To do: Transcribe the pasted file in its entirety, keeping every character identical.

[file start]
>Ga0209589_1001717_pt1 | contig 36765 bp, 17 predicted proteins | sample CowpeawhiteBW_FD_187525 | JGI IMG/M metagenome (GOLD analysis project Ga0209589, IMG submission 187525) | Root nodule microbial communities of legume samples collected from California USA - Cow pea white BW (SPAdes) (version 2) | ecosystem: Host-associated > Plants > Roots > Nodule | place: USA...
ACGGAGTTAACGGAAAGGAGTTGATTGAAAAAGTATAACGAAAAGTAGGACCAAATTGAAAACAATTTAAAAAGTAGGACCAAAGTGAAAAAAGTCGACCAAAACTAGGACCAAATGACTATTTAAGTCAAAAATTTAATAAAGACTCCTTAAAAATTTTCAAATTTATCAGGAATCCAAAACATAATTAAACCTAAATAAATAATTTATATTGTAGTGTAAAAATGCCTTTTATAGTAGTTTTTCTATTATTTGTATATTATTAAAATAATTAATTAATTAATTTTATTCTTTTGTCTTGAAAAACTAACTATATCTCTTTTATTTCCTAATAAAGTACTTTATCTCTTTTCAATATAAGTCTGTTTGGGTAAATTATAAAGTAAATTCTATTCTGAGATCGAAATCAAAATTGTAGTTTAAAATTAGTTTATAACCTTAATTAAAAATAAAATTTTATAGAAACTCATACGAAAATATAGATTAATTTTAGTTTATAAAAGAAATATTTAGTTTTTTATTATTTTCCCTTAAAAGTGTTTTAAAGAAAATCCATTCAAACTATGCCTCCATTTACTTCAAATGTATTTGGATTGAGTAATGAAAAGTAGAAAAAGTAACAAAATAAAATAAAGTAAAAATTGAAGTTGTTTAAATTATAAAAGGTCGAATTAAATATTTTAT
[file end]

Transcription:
>Ga0209589_1001717_pt1 | contig 36765 bp, 17 predicted proteins | sample CowpeawhiteBW_FD_187525 | JGI IMG/M metagenome (GOLD analysis project Ga0209589, IMG submission 187525) | Root nodule microbial communities of legume samples collected from California USA - Cow pea white BW (SPAdes) (version 2) | ecosystem: Host-associated > Plants > Roots > Nodule | place: USA...
ACGGAGTTAACGGAAAGGAGTTGATTGAAAAAGTATAACGAAAAGTAGGACCAAATTGAAAACAATTTAAAAAGTAGGACCAAAGTGAAAAAAGTCGACCAAAACTAGGACCAAATGACTATTTAAGTCAAAAATTTAATAAAGACTCCTTAAAAATTTTCAAATTTATCAGGAATCCAAAACATAATTAAACCTAAATAAATAATTTATATTGTAGTGTAAAAATGCCTTTTATAGTAGTTTTTCTATTATTTGTATATTATTAAAATAATTAATTAATTAATTTTATTCTTTTGTCTTGAAAAACTAACTATATCTCTTTTATTTCCTAATAAAGTACTTTATCTCTTTTCAATATAAGTCTGTTTGGGTAAATTATAAAGTAAATTCTATTCTGAGATCGAAATCAAAATTGTAGTTTAAAATTAGTTTATAACCTTAATTAAAAATAAAATTTTATAGAAACTCATACGAAAATATAGATTAATTTTAGTTTATAAAAGAAATATTTAGTTTTTTATTATTTTCCCTTAAAAGTGTTTTAAAGAAAATCCATTCAAACTATGCCTCCATTTACTTCAAATGTATTTGGATTGAGTAATGAAAAGTAGAAAAAGTAACAAAATAAAATAAAGTAAAAATTGAAGTTGTTTAAATTATAAAAGGTCGAATTAAATATTTTAT